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Louisville Officials Report Record-Breaking Weekly COVID-19 Case Total

Louisville Mayor Greg Fischer stands at a podium during a July 2020 news conference.
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Louisville Mayor Greg Fischer said COVID-19 cases in Jefferson County have nearly doubled in a week, with samples all showing the delta variant.

Louisville health officials reported a record-breaking week for COVID-19 cases.

Last week, there were 3,592 new cases in Louisville. Mayor Greg Fischer said spread in the city is deep in the red zone. The city’s current rate of nearly 67 cases per 100,000 people is well above the red zone threshold of 25 cases per 100,000 people.

“The reality is that COVID-19 is spreading widely,” Mayor Greg Fischer said. “It’s out of control in the city right now. And we won’t get it under control just by ignoring it or wishing it would go away or waiting for it to go away.”

More than 30 Louisvillians died from COVID-19 last week. Louisville Chief Health Strategist Dr. Sarah Moyer said communities of color continue to experience the highest rates of infection and death, especially in younger age groups.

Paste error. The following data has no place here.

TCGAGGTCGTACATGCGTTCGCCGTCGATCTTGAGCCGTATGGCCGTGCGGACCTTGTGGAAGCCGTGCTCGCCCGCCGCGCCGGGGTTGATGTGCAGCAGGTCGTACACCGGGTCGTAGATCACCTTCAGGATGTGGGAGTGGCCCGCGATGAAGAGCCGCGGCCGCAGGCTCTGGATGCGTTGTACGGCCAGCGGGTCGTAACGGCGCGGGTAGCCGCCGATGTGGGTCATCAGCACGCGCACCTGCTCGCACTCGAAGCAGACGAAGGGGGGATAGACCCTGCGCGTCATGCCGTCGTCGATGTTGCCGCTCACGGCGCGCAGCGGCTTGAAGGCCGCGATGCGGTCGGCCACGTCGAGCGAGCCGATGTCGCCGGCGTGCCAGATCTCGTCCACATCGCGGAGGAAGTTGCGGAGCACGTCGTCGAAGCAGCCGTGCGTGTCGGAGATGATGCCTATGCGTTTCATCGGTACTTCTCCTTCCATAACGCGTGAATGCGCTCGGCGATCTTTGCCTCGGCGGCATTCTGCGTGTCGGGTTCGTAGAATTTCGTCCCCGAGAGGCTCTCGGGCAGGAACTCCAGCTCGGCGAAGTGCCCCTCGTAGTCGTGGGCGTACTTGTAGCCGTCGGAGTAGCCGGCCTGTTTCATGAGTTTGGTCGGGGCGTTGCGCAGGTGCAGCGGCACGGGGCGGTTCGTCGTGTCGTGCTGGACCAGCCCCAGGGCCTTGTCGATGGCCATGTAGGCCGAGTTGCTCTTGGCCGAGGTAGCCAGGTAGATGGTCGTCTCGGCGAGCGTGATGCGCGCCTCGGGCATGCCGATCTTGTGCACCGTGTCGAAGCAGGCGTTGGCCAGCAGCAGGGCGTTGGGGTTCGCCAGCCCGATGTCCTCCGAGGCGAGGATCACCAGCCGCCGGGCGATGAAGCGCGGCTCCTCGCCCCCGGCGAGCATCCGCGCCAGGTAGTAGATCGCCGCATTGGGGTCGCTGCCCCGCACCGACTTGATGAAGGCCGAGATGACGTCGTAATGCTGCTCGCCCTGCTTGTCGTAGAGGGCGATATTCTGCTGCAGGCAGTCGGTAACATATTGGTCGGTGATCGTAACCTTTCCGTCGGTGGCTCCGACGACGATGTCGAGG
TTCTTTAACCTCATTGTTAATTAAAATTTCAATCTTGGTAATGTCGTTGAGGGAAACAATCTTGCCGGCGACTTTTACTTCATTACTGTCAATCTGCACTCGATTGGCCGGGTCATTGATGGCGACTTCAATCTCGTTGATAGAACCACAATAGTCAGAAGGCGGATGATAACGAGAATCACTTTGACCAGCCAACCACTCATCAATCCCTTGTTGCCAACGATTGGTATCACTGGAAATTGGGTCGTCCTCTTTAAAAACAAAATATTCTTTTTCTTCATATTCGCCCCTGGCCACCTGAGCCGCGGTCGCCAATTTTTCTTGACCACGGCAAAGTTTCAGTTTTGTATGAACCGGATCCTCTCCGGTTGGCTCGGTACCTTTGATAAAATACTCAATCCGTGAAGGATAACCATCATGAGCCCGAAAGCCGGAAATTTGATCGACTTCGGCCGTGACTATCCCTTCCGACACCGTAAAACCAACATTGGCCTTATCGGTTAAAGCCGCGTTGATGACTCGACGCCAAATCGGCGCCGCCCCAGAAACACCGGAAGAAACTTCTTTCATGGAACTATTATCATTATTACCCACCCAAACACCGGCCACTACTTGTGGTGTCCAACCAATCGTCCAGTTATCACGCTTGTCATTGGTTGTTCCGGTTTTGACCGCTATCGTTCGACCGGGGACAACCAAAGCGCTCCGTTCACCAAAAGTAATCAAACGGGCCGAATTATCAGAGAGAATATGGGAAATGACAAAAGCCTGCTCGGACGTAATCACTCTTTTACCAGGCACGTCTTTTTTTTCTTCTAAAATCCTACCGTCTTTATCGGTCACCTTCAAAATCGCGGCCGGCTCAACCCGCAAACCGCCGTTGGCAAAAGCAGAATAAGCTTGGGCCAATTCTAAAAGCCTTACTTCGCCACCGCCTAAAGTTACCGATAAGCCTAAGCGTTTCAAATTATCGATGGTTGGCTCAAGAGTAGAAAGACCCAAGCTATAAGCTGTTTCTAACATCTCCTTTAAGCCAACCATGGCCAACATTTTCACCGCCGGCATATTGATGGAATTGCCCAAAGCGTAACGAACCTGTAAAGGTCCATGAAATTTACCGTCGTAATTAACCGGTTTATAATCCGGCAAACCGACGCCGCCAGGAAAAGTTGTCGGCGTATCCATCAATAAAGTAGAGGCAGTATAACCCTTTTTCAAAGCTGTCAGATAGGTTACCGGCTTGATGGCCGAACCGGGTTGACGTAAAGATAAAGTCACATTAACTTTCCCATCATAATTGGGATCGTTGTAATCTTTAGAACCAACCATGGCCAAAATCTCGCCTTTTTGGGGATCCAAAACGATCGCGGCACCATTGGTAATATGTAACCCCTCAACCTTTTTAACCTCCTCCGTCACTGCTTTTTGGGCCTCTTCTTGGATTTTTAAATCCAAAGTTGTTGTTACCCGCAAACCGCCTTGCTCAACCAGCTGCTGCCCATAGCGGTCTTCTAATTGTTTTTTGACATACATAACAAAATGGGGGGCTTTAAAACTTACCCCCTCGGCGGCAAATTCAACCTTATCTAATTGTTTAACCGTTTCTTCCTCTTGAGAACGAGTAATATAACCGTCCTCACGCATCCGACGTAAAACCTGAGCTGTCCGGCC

Moyer said Louisville continues to break records, though they aren’t “records of achievement,” and said every part of the city is in the red.

“Even if you might live outside Louisville and don’t live in a zip code that’s dark red yet, you probably interact with people every day who do,” she said.

In the last two weeks, more than 1,500 close contacts of people infected with COVID-19 have contracted the disease. More than half of these cases involved partners or people who live together, while nearly 80% caught it from a family member.

Despite those record-breaking levels of COVID-19, researchers from the University of Louisville’s Co-Immunity Project said numbers may be even higher. Dr. Aruni Bhatnagar and Dr. Rachel Keith joined Fischer’s briefing on Tuesday to share the most recent results from their ongoing study of COVID-19 spread in the city

Between September and November, the study showed infection rates jumped to 2% from 0.2%, a tenfold increase.  That figure rounds out to 1 in 50 Louisville residents, or around 13,000 people.

Bhatnagar said the actual number of COVID-19 cases could be up to five times higher than what is currently being reported.

“From the data that we gather from people who come forth and get tested, that represents only the tip of the iceberg,” he said. “If you look at the community in general, the rates of infection are much higher.”

The highest rates of infection were found in the northeast section of Jefferson County and the Shively area.

Moyer said 374 people are currently hospitalized with COVID-19, 99 are in the ICU, and 60 are on ventilators.

John is News Editor for LPM. Email John at jboyle@lpm.org.